Posted Dec. 28, 2007- With 24-hour TV stations, computer games and rising immigrant populations who tend to work two and three jobs, fewer and fewer people in the United States are finding the time to pick up a book.
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But don’t count the residents of Minneapolis among the non-readers. In fact, Minneapolis is the most literate city in America, edging out Seattle to claim the top spot, a new poll shows.
By measuring several reading resources – newspaper circulation, the number of bookstores and libraries, periodicals, education and Internet use – in cities with more than 250,000 people, the poll ranked St. Paul, Minn.; Washington, D.C.; and St. Louis behind Minneapolis and Seattle in the top five.
Those cities were followed by San Francisco; Atlanta; Pittsburgh; and Boston.
In last place was Stockton, Calif., in 69th place, according to the poll.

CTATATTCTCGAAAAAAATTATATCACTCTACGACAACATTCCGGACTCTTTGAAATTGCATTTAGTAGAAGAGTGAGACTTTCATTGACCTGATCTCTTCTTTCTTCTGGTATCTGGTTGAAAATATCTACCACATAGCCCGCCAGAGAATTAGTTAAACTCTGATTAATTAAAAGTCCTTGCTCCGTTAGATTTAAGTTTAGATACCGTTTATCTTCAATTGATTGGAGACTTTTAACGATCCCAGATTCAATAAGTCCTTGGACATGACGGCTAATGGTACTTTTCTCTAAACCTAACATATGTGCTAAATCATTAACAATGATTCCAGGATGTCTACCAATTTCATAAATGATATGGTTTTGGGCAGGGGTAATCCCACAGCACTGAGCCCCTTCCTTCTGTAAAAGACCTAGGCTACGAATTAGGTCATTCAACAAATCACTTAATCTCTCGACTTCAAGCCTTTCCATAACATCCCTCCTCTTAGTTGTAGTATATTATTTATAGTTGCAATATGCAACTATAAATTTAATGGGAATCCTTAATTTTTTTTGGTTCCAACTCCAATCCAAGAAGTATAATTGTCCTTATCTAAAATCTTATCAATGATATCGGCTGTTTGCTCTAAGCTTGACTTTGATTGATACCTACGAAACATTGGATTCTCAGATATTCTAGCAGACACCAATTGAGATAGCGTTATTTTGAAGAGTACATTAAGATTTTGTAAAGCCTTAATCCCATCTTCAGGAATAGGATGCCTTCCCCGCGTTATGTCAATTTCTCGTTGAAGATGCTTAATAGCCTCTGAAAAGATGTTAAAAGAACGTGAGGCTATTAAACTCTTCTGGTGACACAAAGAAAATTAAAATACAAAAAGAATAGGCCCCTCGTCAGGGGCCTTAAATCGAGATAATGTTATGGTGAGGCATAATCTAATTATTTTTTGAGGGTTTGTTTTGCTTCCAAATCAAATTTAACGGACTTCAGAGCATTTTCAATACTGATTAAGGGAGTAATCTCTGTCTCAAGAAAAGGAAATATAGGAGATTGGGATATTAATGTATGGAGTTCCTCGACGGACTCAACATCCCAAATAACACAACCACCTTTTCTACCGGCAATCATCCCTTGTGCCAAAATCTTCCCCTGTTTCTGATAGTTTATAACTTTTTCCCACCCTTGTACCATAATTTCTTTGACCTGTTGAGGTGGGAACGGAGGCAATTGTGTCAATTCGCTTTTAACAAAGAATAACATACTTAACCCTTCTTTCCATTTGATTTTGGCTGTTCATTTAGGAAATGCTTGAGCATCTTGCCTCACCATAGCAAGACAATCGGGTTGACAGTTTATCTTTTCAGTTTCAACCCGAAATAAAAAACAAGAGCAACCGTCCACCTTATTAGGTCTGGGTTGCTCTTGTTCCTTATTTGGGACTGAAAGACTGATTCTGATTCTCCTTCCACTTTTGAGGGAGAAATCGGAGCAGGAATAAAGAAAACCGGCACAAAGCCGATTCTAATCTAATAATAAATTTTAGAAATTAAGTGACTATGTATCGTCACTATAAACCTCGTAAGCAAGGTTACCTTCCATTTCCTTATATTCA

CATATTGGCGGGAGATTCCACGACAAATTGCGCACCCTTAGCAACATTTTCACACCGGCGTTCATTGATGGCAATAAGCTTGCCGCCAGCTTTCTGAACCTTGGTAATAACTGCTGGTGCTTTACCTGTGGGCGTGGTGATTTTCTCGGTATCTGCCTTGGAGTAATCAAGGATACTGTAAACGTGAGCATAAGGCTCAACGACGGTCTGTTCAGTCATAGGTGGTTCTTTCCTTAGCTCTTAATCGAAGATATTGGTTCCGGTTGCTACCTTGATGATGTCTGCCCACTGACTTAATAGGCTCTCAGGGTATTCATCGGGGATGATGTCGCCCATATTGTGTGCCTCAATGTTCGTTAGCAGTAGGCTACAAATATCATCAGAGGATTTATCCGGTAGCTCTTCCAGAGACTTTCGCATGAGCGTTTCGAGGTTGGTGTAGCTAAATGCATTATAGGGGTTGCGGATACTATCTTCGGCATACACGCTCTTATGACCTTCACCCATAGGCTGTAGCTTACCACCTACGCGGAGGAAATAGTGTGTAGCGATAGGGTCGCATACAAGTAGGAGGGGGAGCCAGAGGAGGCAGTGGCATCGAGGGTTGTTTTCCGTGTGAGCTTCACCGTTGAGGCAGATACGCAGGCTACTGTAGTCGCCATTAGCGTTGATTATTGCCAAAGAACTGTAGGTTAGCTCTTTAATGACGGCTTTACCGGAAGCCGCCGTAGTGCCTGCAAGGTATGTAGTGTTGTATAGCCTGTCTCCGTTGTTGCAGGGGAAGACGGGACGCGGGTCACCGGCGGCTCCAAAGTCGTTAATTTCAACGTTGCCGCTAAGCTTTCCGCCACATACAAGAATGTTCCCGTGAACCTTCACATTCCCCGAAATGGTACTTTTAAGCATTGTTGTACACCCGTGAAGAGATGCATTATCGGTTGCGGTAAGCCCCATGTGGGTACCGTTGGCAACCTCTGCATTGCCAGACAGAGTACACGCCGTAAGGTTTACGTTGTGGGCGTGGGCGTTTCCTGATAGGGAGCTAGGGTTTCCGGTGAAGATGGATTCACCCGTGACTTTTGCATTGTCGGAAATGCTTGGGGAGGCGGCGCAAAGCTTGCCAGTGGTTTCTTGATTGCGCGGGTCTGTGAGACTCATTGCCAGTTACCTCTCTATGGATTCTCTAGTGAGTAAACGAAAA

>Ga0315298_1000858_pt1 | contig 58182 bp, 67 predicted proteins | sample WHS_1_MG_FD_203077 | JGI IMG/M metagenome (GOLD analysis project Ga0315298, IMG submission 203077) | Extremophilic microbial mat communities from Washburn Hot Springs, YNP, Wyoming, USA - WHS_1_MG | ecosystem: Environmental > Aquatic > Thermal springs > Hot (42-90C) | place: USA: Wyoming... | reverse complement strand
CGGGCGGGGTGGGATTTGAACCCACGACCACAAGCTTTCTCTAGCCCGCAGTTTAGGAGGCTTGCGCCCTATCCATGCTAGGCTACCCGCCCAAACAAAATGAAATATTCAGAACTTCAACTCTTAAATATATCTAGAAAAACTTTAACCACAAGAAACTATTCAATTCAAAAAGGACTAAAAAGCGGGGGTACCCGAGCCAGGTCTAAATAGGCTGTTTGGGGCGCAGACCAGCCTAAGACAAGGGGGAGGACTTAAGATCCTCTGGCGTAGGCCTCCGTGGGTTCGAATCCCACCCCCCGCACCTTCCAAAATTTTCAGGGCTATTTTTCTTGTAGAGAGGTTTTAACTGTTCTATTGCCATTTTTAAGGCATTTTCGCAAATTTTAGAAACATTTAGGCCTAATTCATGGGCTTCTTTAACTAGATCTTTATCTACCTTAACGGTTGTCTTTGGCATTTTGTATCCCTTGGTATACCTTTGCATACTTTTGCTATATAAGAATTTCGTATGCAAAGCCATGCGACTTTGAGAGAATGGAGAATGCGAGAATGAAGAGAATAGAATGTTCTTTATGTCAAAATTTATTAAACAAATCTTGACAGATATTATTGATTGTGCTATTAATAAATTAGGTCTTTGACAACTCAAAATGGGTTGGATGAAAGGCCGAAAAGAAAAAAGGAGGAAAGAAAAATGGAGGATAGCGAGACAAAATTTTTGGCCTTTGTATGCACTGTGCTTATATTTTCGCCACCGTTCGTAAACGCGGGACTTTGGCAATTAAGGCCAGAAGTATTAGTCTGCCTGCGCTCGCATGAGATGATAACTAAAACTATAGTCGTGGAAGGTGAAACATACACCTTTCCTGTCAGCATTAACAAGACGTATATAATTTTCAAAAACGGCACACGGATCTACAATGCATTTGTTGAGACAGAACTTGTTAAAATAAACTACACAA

It also showed that people are reading less, even though education levels are improving.
"They're both pretty good in everything and that's how you end up getting a high score overall," John Miller, the president of Central Connecticut State University and the author of the annual ranking of America's Most Literate Cities, told Reuters News.
Miller said that declining newspaper circulations and the dwindling number of bookstores helped to pull rankings lower.
But, Miller noted, magazine publications rose in 87 percent of the cities, and people are still going to libraries – even though for many the public library is the best the way they log on to the Internet for free, which is one reason libraries are increasing Internet service.
The cities that ranked the poorest are in southwestern states, such Texas and California, and Miller’s not surprised.
"When you've got recent immigrants and people working three jobs trying to just make a living, they're not the same people to likely be subscribing to a daily newspaper and hanging out at a bookstore," he says.
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